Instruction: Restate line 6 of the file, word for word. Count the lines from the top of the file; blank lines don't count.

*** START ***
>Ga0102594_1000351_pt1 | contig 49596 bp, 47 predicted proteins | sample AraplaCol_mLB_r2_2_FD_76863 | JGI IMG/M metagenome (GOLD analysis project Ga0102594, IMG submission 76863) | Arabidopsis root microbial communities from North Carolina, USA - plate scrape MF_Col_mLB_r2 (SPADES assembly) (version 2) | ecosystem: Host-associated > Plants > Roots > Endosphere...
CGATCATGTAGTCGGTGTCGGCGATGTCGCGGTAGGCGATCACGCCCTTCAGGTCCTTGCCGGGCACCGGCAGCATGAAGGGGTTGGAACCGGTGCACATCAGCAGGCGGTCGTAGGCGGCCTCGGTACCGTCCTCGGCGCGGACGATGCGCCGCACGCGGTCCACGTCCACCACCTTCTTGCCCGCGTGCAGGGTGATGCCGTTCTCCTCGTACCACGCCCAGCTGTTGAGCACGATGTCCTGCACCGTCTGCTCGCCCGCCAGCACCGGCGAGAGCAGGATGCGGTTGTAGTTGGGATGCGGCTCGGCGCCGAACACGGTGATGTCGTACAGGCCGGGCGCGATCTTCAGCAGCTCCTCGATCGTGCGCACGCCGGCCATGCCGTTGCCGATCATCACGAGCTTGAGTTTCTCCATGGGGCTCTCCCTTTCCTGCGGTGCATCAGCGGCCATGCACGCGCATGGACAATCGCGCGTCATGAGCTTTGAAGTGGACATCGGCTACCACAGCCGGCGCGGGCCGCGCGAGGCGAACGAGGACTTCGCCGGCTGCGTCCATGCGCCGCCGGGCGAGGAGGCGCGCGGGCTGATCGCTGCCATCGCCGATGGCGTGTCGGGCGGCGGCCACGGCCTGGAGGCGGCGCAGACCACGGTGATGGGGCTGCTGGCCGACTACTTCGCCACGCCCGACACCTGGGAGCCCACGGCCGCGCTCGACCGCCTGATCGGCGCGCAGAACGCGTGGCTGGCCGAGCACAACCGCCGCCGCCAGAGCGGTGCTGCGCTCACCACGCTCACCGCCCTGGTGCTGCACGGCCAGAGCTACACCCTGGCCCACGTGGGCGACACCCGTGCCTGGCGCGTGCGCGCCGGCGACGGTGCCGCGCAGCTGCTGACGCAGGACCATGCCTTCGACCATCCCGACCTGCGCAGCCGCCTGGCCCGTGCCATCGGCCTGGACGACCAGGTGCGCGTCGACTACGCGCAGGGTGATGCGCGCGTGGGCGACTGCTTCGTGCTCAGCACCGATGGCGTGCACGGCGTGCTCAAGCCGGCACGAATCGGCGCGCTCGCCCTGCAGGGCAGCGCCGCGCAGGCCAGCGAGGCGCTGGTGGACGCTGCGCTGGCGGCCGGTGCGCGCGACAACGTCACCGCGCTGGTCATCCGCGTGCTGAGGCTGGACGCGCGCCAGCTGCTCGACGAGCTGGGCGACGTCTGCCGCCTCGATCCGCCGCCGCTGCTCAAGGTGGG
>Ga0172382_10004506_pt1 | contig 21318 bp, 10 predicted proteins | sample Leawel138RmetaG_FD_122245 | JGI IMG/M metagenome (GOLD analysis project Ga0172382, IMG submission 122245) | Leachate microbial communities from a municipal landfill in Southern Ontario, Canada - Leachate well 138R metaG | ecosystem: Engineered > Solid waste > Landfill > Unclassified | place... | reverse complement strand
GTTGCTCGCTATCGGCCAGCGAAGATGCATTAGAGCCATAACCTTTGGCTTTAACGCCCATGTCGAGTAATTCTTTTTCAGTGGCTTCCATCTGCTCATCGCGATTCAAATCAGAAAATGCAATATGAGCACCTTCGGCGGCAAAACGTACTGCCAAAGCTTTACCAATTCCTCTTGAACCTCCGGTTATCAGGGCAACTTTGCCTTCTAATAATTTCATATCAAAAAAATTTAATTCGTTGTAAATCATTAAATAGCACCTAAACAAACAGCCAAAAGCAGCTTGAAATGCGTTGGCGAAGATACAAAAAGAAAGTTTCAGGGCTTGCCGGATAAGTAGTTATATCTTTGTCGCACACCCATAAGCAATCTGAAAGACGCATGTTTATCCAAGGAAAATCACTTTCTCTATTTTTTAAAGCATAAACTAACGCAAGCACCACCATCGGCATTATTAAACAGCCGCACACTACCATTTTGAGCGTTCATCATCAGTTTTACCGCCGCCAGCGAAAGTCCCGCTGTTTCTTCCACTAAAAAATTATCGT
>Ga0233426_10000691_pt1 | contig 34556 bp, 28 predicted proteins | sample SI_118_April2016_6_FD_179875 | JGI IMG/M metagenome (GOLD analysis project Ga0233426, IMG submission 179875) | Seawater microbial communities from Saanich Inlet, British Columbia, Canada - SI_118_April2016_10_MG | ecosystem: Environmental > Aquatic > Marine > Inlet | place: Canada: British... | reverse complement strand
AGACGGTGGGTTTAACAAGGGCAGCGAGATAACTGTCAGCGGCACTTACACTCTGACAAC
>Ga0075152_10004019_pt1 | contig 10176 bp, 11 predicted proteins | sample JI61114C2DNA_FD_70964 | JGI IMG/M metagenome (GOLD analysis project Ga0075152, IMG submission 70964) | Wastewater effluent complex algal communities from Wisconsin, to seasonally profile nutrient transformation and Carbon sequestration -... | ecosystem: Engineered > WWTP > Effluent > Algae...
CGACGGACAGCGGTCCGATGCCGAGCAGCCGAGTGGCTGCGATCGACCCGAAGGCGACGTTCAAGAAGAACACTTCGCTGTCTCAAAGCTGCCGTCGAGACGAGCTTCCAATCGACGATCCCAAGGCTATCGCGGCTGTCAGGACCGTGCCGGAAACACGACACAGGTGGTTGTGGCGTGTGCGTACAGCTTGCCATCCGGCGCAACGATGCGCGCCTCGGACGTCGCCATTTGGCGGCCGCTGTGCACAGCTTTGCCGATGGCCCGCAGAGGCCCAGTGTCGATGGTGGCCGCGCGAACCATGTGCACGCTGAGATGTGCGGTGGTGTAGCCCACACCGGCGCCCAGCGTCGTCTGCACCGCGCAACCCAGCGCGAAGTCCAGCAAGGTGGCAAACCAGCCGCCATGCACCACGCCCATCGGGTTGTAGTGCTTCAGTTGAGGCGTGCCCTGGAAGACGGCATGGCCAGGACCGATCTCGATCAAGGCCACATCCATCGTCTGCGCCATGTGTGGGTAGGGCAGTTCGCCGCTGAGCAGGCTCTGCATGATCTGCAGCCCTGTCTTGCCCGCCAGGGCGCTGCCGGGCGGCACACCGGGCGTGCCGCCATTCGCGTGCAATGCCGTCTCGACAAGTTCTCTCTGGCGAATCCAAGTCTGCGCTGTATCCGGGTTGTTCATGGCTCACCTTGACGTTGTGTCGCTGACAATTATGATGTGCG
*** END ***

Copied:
AGACGGTGGGTTTAACAAGGGCAGCGAGATAACTGTCAGCGGCACTTACACTCTGACAAC